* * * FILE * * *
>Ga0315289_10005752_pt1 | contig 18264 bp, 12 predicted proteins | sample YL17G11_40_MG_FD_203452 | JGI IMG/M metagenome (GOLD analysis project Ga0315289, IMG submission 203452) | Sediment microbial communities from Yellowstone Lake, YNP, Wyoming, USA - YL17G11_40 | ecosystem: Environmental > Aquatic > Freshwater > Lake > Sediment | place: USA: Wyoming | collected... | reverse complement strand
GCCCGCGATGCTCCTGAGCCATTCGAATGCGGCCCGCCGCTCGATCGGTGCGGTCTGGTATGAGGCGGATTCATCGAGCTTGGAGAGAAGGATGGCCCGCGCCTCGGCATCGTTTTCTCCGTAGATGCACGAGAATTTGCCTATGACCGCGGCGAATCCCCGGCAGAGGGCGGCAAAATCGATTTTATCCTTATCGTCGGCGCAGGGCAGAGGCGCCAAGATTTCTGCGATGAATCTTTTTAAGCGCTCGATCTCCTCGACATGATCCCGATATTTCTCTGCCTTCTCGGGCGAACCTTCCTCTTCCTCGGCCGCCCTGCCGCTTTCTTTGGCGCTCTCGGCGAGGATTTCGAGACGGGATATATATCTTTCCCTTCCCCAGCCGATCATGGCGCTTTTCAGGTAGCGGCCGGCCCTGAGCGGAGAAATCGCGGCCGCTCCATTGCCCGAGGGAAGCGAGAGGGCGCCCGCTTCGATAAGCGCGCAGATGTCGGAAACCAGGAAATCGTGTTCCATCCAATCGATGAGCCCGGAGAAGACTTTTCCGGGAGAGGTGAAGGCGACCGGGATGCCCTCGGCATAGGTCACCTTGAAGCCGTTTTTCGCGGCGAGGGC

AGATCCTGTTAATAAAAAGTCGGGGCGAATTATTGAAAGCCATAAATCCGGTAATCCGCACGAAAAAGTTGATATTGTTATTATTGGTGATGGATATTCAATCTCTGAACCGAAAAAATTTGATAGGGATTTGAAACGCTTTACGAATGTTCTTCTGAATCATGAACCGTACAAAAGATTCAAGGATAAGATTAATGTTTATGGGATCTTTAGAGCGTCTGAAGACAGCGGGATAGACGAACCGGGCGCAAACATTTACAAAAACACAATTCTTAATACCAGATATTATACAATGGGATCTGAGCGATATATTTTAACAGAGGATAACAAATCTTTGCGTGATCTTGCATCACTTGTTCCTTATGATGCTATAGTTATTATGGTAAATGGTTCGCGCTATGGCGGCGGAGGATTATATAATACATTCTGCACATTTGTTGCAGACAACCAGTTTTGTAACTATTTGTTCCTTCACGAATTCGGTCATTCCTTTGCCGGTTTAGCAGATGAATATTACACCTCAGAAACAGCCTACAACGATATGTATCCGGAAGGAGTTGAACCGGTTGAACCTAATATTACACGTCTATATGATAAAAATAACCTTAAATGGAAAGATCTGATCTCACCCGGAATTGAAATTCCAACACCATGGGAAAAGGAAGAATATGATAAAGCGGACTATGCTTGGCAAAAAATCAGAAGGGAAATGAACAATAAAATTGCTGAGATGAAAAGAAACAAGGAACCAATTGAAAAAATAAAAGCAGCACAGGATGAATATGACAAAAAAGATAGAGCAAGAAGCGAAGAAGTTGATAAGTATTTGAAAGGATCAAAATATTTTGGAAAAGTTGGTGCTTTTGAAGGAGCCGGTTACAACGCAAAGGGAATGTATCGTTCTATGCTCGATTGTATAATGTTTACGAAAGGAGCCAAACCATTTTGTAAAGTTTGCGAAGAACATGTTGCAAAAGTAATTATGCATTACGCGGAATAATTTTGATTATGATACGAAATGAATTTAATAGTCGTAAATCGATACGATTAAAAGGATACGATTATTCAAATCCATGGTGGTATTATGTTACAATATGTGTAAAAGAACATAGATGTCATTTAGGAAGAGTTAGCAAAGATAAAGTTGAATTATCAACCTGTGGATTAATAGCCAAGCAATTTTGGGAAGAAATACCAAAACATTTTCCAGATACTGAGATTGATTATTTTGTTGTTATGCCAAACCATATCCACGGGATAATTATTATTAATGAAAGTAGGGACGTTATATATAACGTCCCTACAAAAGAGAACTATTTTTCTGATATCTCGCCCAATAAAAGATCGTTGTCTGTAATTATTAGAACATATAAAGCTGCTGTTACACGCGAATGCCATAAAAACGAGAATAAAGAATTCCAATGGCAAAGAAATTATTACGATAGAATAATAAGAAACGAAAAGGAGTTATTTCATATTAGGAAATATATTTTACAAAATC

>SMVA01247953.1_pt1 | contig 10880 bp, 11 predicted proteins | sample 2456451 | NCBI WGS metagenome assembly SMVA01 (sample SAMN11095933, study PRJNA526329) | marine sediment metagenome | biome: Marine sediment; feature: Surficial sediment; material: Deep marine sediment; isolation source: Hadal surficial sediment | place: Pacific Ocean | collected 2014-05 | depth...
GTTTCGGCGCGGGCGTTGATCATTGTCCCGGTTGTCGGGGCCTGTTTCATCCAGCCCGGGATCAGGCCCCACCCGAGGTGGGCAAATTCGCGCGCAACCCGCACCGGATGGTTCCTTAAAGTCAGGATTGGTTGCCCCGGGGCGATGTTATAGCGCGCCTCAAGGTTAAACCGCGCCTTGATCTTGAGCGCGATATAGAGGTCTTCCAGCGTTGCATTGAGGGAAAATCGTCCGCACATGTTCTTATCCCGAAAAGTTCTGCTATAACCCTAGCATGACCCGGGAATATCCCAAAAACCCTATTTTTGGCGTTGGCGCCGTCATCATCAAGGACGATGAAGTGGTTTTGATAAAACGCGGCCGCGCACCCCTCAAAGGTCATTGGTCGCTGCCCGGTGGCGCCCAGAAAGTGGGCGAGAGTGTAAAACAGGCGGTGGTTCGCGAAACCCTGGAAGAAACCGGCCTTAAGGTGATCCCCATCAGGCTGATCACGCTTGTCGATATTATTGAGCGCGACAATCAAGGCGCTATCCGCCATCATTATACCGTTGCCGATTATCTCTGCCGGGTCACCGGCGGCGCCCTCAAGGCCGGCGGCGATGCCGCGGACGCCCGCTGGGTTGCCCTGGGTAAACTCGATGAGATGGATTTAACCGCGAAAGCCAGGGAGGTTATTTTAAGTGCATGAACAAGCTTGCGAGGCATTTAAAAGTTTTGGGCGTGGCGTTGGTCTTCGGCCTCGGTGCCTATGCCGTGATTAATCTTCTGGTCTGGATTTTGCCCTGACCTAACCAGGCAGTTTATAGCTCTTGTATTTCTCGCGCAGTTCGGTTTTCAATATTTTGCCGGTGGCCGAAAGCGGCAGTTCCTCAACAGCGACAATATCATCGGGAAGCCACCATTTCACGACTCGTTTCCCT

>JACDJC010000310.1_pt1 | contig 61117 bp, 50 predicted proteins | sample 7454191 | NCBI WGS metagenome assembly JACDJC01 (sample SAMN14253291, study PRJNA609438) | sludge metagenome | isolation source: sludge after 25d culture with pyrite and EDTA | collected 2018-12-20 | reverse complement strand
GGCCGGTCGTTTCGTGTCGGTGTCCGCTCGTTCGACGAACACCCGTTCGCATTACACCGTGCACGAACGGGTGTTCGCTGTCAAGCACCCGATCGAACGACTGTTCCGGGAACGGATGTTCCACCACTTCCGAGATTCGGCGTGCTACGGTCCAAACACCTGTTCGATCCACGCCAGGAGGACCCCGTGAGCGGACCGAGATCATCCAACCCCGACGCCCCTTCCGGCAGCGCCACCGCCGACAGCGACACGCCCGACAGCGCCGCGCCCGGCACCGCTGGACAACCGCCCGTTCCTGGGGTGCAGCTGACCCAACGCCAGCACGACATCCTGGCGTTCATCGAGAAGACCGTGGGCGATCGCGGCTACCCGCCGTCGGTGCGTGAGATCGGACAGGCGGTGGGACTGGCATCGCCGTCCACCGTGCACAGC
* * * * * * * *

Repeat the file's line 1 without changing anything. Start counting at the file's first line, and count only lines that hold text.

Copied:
>Ga0315289_10005752_pt1 | contig 18264 bp, 12 predicted proteins | sample YL17G11_40_MG_FD_203452 | JGI IMG/M metagenome (GOLD analysis project Ga0315289, IMG submission 203452) | Sediment microbial communities from Yellowstone Lake, YNP, Wyoming, USA - YL17G11_40 | ecosystem: Environmental > Aquatic > Freshwater > Lake > Sediment | place: USA: Wyoming | collected... | reverse complement strand